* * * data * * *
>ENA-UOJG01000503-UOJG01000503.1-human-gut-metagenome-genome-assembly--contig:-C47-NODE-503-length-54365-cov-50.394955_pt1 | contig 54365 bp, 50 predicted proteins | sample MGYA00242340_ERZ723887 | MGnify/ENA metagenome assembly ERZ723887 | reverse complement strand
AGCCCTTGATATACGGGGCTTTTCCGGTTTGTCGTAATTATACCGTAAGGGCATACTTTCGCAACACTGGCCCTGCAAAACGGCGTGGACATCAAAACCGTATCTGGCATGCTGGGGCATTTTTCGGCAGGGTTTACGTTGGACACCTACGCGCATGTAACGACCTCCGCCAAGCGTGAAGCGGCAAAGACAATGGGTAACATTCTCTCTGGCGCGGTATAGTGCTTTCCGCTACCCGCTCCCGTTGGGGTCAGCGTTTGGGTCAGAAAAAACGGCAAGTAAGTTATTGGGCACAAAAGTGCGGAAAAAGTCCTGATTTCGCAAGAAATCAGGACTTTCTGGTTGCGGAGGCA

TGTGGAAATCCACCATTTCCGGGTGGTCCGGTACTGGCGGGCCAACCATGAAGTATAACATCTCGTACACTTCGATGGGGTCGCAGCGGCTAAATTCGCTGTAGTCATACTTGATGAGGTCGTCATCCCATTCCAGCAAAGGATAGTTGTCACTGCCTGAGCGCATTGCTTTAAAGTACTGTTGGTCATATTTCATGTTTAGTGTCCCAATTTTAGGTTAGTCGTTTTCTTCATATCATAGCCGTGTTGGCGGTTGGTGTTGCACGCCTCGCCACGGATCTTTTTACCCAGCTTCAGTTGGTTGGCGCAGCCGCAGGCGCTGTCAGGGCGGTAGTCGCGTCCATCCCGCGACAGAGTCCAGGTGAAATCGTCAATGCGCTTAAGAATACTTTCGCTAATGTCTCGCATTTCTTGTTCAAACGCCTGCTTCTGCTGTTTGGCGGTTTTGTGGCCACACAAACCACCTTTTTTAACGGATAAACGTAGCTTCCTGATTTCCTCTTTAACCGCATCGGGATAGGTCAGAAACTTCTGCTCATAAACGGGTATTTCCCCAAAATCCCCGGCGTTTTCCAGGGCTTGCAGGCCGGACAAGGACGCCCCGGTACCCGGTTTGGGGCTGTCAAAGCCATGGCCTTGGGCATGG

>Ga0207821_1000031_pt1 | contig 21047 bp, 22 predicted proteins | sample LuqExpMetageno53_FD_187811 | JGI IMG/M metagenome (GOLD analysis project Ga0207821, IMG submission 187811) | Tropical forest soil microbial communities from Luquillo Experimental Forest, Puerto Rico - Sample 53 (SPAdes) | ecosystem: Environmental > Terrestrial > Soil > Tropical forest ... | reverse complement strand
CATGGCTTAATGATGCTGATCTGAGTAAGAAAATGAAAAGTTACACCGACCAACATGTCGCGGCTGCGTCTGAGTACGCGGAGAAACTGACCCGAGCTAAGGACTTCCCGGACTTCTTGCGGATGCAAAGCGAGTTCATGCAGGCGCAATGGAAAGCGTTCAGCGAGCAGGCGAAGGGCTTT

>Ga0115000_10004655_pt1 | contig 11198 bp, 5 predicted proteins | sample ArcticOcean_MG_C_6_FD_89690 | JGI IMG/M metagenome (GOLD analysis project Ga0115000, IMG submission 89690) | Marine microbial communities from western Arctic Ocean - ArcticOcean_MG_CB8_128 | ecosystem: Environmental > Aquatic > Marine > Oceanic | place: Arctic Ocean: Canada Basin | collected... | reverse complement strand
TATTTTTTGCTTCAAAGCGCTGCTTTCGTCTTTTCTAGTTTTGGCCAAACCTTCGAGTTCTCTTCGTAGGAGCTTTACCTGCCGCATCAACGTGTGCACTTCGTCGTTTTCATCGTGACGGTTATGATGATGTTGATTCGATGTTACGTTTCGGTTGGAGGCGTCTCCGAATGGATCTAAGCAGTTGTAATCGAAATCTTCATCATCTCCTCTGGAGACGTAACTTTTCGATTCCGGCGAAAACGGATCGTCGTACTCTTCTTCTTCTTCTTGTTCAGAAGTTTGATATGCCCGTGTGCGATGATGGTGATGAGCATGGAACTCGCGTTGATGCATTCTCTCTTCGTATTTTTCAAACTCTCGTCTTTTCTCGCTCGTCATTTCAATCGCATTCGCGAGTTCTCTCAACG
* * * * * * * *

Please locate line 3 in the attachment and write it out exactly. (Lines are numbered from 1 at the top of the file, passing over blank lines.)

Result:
TGTGGAAATCCACCATTTCCGGGTGGTCCGGTACTGGCGGGCCAACCATGAAGTATAACATCTCGTACACTTCGATGGGGTCGCAGCGGCTAAATTCGCTGTAGTCATACTTGATGAGGTCGTCATCCCATTCCAGCAAAGGATAGTTGTCACTGCCTGAGCGCATTGCTTTAAAGTACTGTTGGTCATATTTCATGTTTAGTGTCCCAATTTTAGGTTAGTCGTTTTCTTCATATCATAGCCGTGTTGGCGGTTGGTGTTGCACGCCTCGCCACGGATCTTTTTACCCAGCTTCAGTTGGTTGGCGCAGCCGCAGGCGCTGTCAGGGCGGTAGTCGCGTCCATCCCGCGACAGAGTCCAGGTGAAATCGTCAATGCGCTTAAGAATACTTTCGCTAATGTCTCGCATTTCTTGTTCAAACGCCTGCTTCTGCTGTTTGGCGGTTTTGTGGCCACACAAACCACCTTTTTTAACGGATAAACGTAGCTTCCTGATTTCCTCTTTAACCGCATCGGGATAGGTCAGAAACTTCTGCTCATAAACGGGTATTTCCCCAAAATCCCCGGCGTTTTCCAGGGCTTGCAGGCCGGACAAGGACGCCCCGGTACCCGGTTTGGGGCTGTCAAAGCCATGGCCTTGGGCATGG